In mid-July of 1869, John Wesley Powell and crew, in three wooden rowboats, spilled haphazardly out of Gray Canyon into a sandy basin near present-day Green River, Utah. They were down a man who had left the expedition after a boat was wrecked in the rapids of Lodore Canyon the month before.

Already they’d come about 400 miles—running, lining, and portaging hundreds of rapids. After 20 miles of easy floating, a new canyon appeared. Rising bluffs typically foretold trouble, but this canyon was different.

The river was calm as a lake, sweeping through great meanders between cliffs of orange sandstone. The circuitous route through colorfully changing rock formations became so tortuous, Powell named it Labyrinth Canyon. When spires and buttes rose overhead, this became Tower Park. And when the walls deepened into a more coherent gorge above the confluence, Powell reminded mapmakers about the slow current: Stillwater Canyon.

Today, these sections along 140 miles of the Green River offer some of the finest flatwater paddling in the desert Southwest. Given the remote region the river travels through, access points are few and distances between far. But if you’re in good paddling shape, comfortable with remote runs and interested in unreal scenery, this is for you. Mid-to late-spring and early-to mid-fall are preferred, while mid-summer is a real scorcher. Side hikes, ruins and rock art are just as good as the paddling.


Weather: Sunny with a slight chance of shade, if you have an umbrella. Be prepared for big temp swings, powerful winds and sudden thunderstorms. This is high desert.
Shuttle: Coyote Shuttle offers vehicle transfers and full-service shuttles for trips down Labyrinth and Stillwater.
Don’t Miss: Nearby Moab, Utah, is one of the top adventure towns in the U.S., with enough world-class mountain biking trails to make the most dedicated paddler consider (temporarily) switching sports.
Diversions: Winding above the river through Tower Park is the White Rim Road, a 100-mile unpaved loop through the Island in the Sky district of Canyonlands National Park. A National Parks Service permit is required.
Learn More: For a guide to 1,600 miles on the Green and Colorado Rivers, plus the dramatic story of the 1869 expedition, see Paddling the John Wesley Powell Route by Mike Bezemek.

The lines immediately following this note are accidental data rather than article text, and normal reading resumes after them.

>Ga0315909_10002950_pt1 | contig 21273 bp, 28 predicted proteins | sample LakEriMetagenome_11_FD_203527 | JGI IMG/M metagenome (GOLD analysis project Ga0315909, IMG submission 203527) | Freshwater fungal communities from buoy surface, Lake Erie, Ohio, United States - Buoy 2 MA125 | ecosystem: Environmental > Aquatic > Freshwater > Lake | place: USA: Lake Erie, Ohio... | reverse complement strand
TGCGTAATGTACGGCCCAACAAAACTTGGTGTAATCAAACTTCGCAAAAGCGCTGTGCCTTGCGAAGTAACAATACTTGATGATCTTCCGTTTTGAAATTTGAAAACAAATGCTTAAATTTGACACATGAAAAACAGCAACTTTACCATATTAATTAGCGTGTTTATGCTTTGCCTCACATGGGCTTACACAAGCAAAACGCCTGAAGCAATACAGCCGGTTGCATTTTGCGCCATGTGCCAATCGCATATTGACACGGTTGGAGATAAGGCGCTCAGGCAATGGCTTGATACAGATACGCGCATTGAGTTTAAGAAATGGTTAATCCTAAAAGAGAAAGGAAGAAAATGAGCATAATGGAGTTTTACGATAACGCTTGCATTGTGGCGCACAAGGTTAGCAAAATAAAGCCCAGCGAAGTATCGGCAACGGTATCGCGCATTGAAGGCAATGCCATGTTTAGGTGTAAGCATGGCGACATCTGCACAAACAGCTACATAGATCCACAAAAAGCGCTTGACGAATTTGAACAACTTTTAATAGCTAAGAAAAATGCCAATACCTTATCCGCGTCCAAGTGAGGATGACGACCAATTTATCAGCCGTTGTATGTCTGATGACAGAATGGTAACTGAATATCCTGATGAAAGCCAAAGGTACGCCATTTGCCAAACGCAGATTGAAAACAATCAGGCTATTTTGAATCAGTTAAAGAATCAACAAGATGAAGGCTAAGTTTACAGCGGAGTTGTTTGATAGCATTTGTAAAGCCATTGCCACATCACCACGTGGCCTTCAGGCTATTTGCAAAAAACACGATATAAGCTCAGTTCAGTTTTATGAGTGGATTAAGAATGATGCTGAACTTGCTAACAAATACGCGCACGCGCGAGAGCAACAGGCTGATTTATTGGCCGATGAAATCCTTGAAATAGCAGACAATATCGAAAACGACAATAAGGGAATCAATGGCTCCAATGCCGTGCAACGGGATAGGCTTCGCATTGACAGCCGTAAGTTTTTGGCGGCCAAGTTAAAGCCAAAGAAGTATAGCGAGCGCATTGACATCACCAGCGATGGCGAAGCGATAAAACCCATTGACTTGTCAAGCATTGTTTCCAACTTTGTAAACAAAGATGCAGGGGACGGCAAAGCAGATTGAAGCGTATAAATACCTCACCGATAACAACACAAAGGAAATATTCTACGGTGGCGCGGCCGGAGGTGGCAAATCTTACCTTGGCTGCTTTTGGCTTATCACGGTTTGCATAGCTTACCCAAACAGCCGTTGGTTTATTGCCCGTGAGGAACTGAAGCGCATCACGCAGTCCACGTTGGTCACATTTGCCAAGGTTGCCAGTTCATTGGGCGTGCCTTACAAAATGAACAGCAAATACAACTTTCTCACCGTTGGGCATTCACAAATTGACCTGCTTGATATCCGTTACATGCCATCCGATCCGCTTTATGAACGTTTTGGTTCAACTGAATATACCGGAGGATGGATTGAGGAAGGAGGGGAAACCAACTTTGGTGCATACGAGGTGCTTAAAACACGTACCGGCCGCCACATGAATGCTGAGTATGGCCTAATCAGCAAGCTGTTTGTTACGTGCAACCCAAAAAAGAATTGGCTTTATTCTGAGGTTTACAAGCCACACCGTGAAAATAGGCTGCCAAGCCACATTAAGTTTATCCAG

If you have a half day

Upstream from Green River, Utah, the Daily is eight miles of easy, pool-drop class II-II+ through the stark but scenic Gray Canyon. It’s a somewhat popular stretch for beginner whitewater kayaking and warm-weather floats. Put-in is at the primitive Nefertiti Access. Take-out is at Swaseys Beach boat ramp. Self shuttle using the unpaved, riverside Beach Road.

If you have a full day

The shorter option is 12.5 miles, through irrigated farm fields, from Swaseys to Green River State Park. But the more ambitious and interesting option is 23 miles from the state park to Ruby Ranch, past the curious manmade Crystal Geyser, gypsum buttes, and the scenic beginnings of Labyrinth Canyon. The shuttle on I-70 and unpaved Ruby Ranch Road takes one hour each way.

If you have a weekend

Make it a long weekend, and paddle 45 miles from Ruby Ranch to Mineral Bottom through a landscape that will change your life—and possibly take years off your vehicle’s suspension. Highlights include Trin Alcove, Navajo Sandstone, Bowknot Bend, and much more. A self-issue permit is required for Labyrinth Canyon, available online from BLM.

If you have a week

Then, boy, you’re going to need it. Combine the Lab trip above with 52 miles through Tower Park and Stillwater Canyon in the otherworldly Canyonlands National Park—advance permit required, but no lottery or quotas. There’s no take-out, so arrange a jet boat extraction from Spanish Bottom just below the confluence of the Colorado River upstream to Moab. What else? Fort Bottom. White Rim. Upheaval Dome. Butte of the Cross. Dollhouse. Yeah, I’m just listing cool stuff—are you Googling yet? You should be sitting down when you do.

At 730 miles long, the Green River is the largest tributary of the Colorado River. Its headwaters are in the Wind River Range in Wyoming. Feature Photo: Mike Bezemek


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